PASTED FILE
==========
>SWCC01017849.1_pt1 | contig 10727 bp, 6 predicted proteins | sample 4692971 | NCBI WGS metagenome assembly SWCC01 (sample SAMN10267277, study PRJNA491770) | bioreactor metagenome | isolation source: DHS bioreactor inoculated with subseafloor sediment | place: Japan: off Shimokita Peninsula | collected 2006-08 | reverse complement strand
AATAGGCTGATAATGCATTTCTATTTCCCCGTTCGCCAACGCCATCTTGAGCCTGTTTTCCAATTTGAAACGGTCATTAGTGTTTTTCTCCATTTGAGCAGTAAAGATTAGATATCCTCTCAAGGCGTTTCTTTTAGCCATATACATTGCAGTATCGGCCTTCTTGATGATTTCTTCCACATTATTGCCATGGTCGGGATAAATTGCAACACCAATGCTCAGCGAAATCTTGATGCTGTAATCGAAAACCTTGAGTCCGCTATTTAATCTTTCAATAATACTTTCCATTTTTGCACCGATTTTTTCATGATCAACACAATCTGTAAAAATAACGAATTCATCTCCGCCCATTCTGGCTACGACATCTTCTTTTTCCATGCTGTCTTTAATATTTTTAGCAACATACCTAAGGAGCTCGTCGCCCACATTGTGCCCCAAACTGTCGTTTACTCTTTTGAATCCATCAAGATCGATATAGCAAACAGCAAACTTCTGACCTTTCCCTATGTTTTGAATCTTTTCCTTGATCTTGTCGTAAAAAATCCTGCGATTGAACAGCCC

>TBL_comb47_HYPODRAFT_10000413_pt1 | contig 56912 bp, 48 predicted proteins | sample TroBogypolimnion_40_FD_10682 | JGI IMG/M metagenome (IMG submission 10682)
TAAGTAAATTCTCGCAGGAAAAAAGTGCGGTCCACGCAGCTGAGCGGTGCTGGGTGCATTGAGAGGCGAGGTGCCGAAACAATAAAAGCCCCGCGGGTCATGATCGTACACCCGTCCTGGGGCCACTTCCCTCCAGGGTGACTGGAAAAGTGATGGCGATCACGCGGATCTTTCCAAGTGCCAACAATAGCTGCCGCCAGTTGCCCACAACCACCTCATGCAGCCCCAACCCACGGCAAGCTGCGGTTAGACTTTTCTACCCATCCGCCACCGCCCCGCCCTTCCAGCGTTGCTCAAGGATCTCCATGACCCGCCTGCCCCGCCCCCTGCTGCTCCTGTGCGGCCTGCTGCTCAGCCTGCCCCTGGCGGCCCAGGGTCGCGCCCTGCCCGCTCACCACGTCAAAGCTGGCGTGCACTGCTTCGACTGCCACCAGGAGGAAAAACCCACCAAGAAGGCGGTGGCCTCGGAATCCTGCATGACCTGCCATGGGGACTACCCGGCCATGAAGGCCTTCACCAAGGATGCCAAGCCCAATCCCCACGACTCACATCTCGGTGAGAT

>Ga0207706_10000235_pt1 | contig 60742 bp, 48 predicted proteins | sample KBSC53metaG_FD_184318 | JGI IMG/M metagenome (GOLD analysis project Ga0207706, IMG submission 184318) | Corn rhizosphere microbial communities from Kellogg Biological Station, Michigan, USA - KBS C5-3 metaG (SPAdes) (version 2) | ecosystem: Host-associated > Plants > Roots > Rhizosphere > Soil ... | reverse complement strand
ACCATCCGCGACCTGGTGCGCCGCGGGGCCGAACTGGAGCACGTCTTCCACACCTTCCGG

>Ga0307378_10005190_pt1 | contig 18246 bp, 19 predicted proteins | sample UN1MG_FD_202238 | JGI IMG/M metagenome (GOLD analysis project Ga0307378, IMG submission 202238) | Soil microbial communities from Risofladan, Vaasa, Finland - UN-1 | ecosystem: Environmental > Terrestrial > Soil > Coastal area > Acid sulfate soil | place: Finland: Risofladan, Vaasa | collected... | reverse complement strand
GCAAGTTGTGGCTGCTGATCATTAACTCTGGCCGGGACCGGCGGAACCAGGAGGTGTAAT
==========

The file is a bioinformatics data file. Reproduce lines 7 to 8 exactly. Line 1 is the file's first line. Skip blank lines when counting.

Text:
>Ga0307378_10005190_pt1 | contig 18246 bp, 19 predicted proteins | sample UN1MG_FD_202238 | JGI IMG/M metagenome (GOLD analysis project Ga0307378, IMG submission 202238) | Soil microbial communities from Risofladan, Vaasa, Finland - UN-1 | ecosystem: Environmental > Terrestrial > Soil > Coastal area > Acid sulfate soil | place: Finland: Risofladan, Vaasa | collected... | reverse complement strand
GCAAGTTGTGGCTGCTGATCATTAACTCTGGCCGGGACCGGCGGAACCAGGAGGTGTAAT